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Students to get a firsthand civics lesson at inauguration
Teens from several local schools headed to D.C. for ceremonies
Gainesville High School senior and ROTC Lt. Cadet Jerrald Fox, 17, plans to attend the inauguration as well. There he will have the opportunity to meet and speak with Al Gore, Colin Powell, Lance Armstrong and other political figures. - photo by SARA GUEVARA

Special inaugural coverage:

On the Web
Links to local and national stories and video

Jessica Jordan's InaugBlog, plus blogs from area residents

An interactive inaugural quiz

In print
Reporter Jessica Jordan checks in with local residents in Washington.

Expanded coverage Sunday and Wednesday

Flowery Branch High School senior Virginia Foster cast her first presidential election ballot Nov. 4. Turns out her vote wasn't for the man who won.

Despite the disappointment she felt on Election Day, Foster said she's elated to be one of about 100 Hall County students venturing to Washington, D.C., this weekend to participate in the inauguration of Barack Obama.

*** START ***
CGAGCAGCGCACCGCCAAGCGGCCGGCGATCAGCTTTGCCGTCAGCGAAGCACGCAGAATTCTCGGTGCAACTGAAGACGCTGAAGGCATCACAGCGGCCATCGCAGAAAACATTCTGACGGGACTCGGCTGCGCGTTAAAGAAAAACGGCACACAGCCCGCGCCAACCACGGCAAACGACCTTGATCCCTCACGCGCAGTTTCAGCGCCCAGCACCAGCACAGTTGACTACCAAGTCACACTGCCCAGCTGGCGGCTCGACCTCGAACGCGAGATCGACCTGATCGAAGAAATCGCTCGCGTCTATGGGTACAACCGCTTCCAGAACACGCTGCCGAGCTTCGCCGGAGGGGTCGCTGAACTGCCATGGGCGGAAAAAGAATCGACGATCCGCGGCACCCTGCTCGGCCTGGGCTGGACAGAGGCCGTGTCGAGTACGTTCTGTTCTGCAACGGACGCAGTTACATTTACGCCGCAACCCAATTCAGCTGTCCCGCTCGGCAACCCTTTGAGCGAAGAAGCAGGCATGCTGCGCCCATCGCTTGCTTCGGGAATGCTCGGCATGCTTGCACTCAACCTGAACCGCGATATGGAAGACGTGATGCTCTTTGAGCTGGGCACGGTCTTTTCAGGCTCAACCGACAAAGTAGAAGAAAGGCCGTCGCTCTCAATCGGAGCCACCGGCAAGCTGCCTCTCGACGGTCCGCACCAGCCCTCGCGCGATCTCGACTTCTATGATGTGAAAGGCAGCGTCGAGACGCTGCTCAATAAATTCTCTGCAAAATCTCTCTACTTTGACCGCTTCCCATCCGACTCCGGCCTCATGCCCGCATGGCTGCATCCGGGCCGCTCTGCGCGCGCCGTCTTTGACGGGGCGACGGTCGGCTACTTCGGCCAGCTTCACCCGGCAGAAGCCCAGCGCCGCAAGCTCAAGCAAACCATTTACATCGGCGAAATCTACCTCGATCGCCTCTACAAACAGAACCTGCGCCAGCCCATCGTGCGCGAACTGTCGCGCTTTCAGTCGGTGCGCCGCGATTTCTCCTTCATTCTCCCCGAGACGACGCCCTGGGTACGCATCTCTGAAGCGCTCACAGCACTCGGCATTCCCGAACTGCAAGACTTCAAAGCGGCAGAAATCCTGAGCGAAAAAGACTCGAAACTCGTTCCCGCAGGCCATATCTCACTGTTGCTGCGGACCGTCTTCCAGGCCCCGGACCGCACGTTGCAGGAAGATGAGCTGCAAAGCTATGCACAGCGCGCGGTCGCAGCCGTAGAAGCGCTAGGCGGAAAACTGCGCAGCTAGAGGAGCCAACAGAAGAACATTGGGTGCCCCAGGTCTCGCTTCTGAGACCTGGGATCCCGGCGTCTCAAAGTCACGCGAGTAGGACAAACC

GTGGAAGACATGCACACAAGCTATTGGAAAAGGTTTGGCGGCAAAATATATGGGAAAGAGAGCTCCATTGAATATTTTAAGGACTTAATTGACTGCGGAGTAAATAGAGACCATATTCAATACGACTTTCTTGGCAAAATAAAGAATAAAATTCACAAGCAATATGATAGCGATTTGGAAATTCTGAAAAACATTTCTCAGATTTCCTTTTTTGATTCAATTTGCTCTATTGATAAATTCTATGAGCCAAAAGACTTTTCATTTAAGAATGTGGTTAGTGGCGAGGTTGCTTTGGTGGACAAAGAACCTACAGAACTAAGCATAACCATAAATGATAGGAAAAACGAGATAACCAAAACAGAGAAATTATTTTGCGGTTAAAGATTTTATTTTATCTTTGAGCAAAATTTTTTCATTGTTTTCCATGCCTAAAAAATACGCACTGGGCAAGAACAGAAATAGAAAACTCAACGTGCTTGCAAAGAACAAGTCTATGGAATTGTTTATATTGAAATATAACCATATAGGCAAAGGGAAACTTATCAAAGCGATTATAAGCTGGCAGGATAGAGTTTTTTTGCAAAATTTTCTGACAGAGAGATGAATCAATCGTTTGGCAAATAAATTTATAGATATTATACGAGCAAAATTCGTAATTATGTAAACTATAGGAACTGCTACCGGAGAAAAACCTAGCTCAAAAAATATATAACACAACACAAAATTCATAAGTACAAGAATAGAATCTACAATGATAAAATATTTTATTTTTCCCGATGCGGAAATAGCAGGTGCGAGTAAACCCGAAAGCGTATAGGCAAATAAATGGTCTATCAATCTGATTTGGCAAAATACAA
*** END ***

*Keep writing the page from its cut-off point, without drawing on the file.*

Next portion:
"I voted and I did my part, so I'm going to have to love him for the next four years," she said. "I have to respect him for taking on the challenge."

Foster, the first chair clarinet player for the school band, is one of 80 Flowery Branch band students who boarded two charter buses at midnight Friday bound for the nation's capital.

After driving all night, the band will check into a hotel in Annapolis, Md., and will perform Sunday at the Heritage Festival held at George Mason University. Following the performance, students will attend a formal ball, where the competition awards will be doled out.

Before Tuesday's inauguration, Flowery Branch students will explore the Smithsonian museums of American and natural history and the National Air and Space Museum. Students will also get a chance to visit a modern art museum and Arlington National Cemetery.

Tuesday, students will check out of their hotel by 5:15 a.m. in time to make their way down to the national mall to view Obama's swearing-in ceremony at noon.